Re: Additional use cases

I am not sure I follow what is meant by user owns the cert Vs. origin owns the cert. For all practical purposes, the origin uses a secure protocol to associate a cert to a user. Cert could have been obtained by the user from a 3rd party or issued by the origin. But for non-repudiation purposes, it does not matter.

The problem for non-repudiation is whether someone else could have generated the signature. With no secure SOP, a malicious script can easily generate the signature and submit to the origin.

In case of TLS, there are no signatures involved, and the keys are not exposed to scripts. The user can demonstrate the ownership of a certificate to anyone who cares – whether malicious content or genuine content. So, TLS usage is totally different.

On 5/7/13 9:44 AM, "Mountie Lee" <<>> wrote:

existing TLS client X509 certificate can be used on any sites for establishing TLS connection.

if keys are totally owned by origin, the origin has full control for the keys of UA with silent operation.
if keys are owned by user, the origin has limited control for the keys with user consent (like TLS client x509 certificate).

before going to certificate discussion,
we have to conclude how to handle key ownership issue and solve the conflict between existing TLS client x509 certificate and webcrypto's certificate.

the definition of certificate in wikipedia( describe as following
"In cryptography<>, a public key certificate (also known as a digital certificate or identity certificate) is an electronic document that uses a digital signature<> to bind a public key<> with an identity — information such as the name of a person or an organization, their address, and so forth. The certificate can be used to verify that a public key belongs to an individual."

the certificate is issued to identify the entities (individuals or organizations)

certificate is tightly binded into key ownership.

if the keys are controlled by origins (provisioners, servers or the cloud), it can not be used for non-repudiation of individual.
technically the cross-origin issued can be addressed with suggested solutions (CORS, postMessage...).
but it can not be the answer for non-repudiation requirement.

user owns the certificate key pair and has control --> generated digital signature --> non-repudiable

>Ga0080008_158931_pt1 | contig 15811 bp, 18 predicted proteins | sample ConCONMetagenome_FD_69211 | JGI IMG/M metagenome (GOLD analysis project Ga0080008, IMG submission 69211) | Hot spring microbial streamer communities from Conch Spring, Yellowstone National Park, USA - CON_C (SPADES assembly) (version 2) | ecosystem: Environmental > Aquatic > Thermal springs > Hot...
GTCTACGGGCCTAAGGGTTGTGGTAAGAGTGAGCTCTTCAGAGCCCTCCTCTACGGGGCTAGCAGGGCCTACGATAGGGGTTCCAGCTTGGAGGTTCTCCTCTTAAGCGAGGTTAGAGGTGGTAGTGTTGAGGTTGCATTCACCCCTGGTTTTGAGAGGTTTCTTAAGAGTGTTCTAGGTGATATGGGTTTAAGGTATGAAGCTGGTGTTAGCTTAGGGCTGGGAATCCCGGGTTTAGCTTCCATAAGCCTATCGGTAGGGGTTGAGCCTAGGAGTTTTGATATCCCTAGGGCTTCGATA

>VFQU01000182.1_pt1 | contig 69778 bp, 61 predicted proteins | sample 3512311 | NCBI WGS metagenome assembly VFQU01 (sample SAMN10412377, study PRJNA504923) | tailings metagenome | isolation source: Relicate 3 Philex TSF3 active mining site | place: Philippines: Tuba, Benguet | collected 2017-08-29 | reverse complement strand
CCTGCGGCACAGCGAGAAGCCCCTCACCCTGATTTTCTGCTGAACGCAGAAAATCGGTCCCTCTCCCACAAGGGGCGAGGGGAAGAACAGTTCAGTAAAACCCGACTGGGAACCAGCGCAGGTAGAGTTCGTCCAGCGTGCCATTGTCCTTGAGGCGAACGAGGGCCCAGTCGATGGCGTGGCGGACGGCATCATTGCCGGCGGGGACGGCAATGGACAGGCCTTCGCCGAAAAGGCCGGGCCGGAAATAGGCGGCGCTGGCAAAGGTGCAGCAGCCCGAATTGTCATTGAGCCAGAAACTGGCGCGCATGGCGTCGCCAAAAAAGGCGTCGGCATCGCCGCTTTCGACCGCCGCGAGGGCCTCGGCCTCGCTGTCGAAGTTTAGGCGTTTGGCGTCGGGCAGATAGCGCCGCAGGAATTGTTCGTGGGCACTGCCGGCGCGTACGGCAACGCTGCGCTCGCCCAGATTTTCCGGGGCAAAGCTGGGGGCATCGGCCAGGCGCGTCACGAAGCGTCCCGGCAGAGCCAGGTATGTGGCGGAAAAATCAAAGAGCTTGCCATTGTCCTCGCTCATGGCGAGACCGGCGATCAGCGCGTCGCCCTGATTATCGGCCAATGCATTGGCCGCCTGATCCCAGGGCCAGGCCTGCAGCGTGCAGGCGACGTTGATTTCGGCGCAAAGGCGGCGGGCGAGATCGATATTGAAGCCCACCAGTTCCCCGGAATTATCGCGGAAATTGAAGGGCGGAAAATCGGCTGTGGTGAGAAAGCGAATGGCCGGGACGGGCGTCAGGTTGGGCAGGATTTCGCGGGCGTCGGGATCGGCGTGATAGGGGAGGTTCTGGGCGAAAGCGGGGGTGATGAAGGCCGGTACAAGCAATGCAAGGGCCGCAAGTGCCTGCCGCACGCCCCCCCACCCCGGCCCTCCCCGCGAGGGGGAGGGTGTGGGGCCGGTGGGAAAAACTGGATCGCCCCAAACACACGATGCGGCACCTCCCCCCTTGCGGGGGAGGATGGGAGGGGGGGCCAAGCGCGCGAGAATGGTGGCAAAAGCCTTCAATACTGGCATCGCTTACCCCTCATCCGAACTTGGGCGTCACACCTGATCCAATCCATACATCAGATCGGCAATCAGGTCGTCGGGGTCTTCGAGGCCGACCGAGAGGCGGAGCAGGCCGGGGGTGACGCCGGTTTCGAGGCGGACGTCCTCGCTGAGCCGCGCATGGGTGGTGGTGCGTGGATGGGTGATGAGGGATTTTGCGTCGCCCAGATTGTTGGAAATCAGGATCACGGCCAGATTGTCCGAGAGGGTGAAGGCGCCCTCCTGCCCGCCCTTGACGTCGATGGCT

On Wed, May 8, 2013 at 12:14 AM, Seetharama Rao Durbha <<>> wrote:
With the ownership of the key based on SOP that is not cognizant of tampering (as of now), I am afraid that any discussion of signatures will be futile, they cannot be used for non-repudiation, at the end of the day.

On 5/6/13 10:38 AM, "Lu HongQian Karen" <<>> wrote:

Hi Arun,

Here are the two use cases that I have talked about at the recent F2F meeting.

Cross-origin use cases:

1.  Asymmetric key use case: A healthcare association (origin 1) issued Dr. Smith an X.509 certificate and the corresponding private key. Dr. Smith accesses an e-prescription service (origin 2) and uses her private key to sign e-prescriptions.

2.  Secret key use case: Danny signed up at a cloud storage (origin 1) that created him a secret access key and persisted it through Danny’s UA. Danny stores his 3D model data in the cloud storage. He then uses an online 3D printing service (origin 2) to print his model. To access Danny’s model in Origin 1, Origin 2 needs to use Danny’s secret key. Danny tells Origin 2 certain attribute(s) of his key. The Origin 2 finds the key object through the UA and uses the key to sign API requests for getting the model from cloud storage.

Although these two use cases are out of the current WG scope. It’ll be good to collect them for future work.


Mountie Lee

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Received on Tuesday, 7 May 2013 16:11:11 UTC